Barbara (Younkin) King was born on Jan. 5, 1820 in Turkeyfoot Township, Somerset County, PA, the daughter of Jacob and Sarah "Salome" (Weimer) Younkin Jr. Just a week before her seven-month birthday, she was christened in the Laurel Evangelical Lutheran Church in Somerset County.
She was wedded to Thomas R. King (1805-1861). They were 16 years apart in age.
They had six children, all daughters but two -- Amanda Younkin, Sarah Cunningham, Belinda King, Ross King, Hiram King and Hulda Jane "Huldy" King.
When enumerated in the federal census of 1850, the Kings were farmers and resided in Lower Turkeyfoot Township, Somerset County.
Barbara died on June 25, 1857, at about age 37. The reason behind her untimely passing is unknown. She was placed into eternal rest in the Jersey Baptist Church Cemetery.
Thomas lived on for just four more years. He died at the age of 54 years, one month and 13 days on Dec. 11, 1861. Burial also was in the Jersey graveyard.
At Thomas' death, their surviving children ranged in age from 22 to six.
Circa 1934 or '35, some 70 years after the Kings' deaths, the inscriptions from their grave markers were recorded by Otto Roosevelt "Pete" Younkin of Masontown, PA, a co-founder and president of the Younkin National Home-coming Reunion.
~ Daughter Amanda (King) Younkin ~
Daughter Amanda King (1839-1890) was born on Dec. 7, 1839. She never learned to read or write. She married a cousin, Balaam Younkin (1836-1921), son of Jacob J. "Dorcas Jake" and Dorcas (Hartzell) Younkin. View their bio for more details.
~ Daughter Sarah (King) Cunningham ~
Daughter Sarah King (1842-1915) was born on May 23, 1842.
On Jan. 19, 1862, when she was 20 years of age, Sarah was united in holy matrimony with 24-year-old George F. Cunningham (1838-1914), son of Alexander and Susan (Foutz) Cunningham. The ceremony was held at the home of Sarah's sister and brother in law, Amanda and Balaam Younkin near Ursina, officiated by justice of the peace Alex Hanna. No public record was made of the union, nor a certificate given, but a notation was made in the family Bible.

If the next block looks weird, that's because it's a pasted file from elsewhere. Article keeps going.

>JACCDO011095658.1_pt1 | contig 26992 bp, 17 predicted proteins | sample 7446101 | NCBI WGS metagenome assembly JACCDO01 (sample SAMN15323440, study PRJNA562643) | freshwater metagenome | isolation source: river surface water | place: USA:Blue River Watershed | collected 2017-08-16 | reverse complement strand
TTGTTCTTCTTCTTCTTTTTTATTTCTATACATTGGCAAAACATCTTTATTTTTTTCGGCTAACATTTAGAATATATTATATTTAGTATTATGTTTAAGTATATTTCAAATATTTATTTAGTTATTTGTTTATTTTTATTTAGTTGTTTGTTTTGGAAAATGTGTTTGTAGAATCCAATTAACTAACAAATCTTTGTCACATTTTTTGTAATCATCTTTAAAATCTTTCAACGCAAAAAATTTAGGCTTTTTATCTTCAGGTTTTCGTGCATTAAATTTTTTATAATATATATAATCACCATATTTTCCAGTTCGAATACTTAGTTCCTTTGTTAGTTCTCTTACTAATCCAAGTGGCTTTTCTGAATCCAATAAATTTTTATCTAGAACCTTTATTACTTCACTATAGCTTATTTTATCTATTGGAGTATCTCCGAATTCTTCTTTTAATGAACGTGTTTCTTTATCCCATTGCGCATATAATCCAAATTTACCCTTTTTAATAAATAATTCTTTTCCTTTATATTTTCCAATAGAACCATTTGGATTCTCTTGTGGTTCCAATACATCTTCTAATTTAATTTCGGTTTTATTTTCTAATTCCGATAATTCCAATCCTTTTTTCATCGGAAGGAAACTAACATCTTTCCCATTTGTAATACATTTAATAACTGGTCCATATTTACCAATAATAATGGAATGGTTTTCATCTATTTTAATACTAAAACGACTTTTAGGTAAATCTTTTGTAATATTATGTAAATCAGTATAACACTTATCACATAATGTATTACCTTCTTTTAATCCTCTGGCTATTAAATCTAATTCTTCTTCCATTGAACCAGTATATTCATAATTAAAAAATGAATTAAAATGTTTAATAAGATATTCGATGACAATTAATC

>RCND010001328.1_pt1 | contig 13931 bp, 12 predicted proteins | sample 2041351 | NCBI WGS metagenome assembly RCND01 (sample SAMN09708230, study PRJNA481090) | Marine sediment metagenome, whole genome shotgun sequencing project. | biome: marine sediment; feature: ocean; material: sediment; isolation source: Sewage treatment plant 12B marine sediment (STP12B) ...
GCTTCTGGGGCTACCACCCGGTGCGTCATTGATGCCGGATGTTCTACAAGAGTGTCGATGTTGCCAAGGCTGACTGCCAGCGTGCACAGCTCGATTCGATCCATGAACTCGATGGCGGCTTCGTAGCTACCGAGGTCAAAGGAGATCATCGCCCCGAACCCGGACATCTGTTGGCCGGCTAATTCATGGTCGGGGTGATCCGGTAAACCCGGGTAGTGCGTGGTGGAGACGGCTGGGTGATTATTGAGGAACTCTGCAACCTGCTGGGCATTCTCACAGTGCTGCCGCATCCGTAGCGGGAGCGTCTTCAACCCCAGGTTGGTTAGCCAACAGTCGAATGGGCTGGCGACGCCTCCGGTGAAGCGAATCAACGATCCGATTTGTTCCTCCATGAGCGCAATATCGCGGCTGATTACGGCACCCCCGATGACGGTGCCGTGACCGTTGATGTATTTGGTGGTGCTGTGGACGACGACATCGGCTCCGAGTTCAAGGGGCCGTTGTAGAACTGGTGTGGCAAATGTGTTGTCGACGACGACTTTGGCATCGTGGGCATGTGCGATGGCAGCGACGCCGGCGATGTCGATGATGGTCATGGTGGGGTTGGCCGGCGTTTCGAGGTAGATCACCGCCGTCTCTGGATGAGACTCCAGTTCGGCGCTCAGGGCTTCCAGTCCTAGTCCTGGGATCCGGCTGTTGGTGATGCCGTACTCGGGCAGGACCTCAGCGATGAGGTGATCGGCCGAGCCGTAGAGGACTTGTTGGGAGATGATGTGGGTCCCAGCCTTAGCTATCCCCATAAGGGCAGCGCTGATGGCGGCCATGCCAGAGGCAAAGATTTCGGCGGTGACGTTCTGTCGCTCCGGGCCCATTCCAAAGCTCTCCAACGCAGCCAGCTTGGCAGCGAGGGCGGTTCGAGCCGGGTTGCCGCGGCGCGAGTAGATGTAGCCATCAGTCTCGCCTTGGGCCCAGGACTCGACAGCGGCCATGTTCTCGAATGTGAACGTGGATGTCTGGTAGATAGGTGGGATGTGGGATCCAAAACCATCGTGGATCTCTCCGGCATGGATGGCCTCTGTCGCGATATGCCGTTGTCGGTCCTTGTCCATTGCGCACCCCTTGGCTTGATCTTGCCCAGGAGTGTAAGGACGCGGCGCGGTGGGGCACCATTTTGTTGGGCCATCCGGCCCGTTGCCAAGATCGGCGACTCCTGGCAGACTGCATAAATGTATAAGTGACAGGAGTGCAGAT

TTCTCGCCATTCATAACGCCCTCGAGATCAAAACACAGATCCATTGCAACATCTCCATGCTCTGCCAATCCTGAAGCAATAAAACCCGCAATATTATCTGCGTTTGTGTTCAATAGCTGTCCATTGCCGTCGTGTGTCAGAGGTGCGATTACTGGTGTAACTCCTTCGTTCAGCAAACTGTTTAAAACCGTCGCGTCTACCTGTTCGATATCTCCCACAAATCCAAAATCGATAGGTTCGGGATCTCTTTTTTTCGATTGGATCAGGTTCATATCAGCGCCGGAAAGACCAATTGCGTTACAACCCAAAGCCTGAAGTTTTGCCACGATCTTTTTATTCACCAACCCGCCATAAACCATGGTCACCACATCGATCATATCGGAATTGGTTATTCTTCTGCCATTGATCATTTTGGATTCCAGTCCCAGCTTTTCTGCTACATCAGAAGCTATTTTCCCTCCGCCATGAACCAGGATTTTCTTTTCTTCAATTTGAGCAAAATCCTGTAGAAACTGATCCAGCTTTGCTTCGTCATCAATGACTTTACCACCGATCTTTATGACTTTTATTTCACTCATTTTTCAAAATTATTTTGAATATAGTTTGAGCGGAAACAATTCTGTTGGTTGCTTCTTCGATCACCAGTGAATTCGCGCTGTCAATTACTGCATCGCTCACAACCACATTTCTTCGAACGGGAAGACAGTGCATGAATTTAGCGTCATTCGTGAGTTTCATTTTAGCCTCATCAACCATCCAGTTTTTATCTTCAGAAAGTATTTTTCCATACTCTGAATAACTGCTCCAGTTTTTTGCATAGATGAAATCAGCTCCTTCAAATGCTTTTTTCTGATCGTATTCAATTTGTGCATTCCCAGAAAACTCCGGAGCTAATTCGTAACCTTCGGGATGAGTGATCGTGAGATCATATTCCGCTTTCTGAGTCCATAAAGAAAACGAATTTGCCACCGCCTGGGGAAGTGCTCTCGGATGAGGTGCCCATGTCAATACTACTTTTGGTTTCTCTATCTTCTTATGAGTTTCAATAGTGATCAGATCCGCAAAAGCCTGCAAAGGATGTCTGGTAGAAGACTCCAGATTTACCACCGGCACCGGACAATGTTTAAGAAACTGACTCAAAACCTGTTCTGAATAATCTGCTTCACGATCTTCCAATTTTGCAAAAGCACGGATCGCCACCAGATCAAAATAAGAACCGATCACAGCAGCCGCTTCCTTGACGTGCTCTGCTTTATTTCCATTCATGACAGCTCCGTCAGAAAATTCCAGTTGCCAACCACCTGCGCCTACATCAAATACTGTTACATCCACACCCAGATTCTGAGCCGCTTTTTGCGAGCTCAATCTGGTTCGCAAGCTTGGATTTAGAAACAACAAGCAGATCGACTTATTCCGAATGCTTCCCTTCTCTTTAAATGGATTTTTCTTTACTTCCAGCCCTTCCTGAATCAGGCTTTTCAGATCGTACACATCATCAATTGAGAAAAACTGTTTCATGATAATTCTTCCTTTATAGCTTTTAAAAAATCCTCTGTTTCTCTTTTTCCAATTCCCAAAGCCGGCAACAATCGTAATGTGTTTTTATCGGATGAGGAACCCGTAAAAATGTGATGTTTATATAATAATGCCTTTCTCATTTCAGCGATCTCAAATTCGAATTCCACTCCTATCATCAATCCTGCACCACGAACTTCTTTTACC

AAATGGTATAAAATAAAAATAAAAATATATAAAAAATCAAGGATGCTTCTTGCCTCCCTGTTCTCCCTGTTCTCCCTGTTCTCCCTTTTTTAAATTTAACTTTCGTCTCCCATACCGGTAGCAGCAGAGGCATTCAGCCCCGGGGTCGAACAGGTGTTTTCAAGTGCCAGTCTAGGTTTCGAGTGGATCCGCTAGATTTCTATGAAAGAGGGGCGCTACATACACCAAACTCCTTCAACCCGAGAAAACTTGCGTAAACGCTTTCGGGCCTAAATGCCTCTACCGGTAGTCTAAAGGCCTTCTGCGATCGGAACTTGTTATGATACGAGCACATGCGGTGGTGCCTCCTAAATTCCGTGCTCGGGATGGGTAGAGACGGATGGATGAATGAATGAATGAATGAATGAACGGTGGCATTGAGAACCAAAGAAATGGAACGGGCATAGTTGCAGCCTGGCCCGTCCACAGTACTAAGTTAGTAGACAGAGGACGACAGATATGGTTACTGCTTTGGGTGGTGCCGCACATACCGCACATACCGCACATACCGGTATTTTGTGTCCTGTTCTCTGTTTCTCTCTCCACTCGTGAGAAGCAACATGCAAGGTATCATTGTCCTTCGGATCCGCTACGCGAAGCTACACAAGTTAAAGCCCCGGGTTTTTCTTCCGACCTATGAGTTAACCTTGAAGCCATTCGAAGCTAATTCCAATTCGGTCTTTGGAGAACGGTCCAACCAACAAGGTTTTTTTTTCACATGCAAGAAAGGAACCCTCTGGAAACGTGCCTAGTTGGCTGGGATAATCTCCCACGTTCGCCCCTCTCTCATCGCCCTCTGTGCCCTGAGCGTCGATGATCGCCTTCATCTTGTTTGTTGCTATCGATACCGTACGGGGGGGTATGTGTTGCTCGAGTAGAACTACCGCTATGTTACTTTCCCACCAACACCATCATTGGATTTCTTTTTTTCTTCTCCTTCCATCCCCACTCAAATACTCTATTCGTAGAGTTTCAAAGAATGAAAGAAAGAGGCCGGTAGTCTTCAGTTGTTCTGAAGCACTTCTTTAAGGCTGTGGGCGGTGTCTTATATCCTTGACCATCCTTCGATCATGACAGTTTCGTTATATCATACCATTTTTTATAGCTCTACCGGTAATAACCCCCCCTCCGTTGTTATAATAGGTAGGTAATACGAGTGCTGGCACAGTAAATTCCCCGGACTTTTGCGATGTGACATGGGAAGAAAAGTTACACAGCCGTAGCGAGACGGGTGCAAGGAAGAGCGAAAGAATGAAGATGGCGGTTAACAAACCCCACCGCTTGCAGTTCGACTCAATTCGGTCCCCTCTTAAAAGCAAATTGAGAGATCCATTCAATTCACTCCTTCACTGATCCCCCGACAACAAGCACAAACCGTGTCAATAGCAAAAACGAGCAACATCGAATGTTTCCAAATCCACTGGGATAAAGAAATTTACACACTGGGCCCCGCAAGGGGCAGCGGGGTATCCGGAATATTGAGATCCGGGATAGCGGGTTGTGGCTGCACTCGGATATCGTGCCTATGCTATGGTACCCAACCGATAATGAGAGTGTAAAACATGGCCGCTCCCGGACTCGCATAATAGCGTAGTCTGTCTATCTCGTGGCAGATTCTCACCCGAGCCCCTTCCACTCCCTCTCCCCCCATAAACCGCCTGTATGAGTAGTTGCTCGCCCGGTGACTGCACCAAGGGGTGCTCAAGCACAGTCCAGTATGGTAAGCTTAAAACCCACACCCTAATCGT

Their known offspring were Bruce Cunningham, Thomas Cunningham, John Cunningham, James Cunningham, Minnie Cunningham, Robert Cunningham, Albert "Bert" Cunningham, Edward Cunningham, Harvey Cunningham and Edie Cunningham. Two others are believed to have died young.
George stood 5 feet, 10 inches tall, with a dark complexion, grey eyes and dark hair, and weighed 180 lbs. He was born on June 28, 1838 in Somerset County.
During the Civil War, on June 8, 1863, George left his young family and went to New Centerville to join the Union Army, recruited by Sarah's step-cousin, Capt. William Meyers Schrock. The Somerset Daily American said that "It was the only occasion during the course of the Civil War that any unit was mustered within the area of Somerset County." The new infantrymen were assembled in the flat field at what today are the grounds of the annual Farmers and Threshermens Jubilee. Four other Younkin cousins and spouses joined the company.
Initially known as Capt. Schrock's Independent Company of Volunteer Infantry, it later became part of Company H of Ramsey's Battalion, Pennsylvania Infantry. The soldiers remained in New Centerville until July 6, 1863, following the Battle of Gettysburg, when they received orders to march to the nearby town of Berlin to receive weapons. The men then were ordered to report to Huntingdon, PA, and served on provost duty during a military draft. In early September 1863, recounted the History of Bedford and Somerset Counties, Pennsylvania, the company marched to Harrisburg and thence to Gettysburg: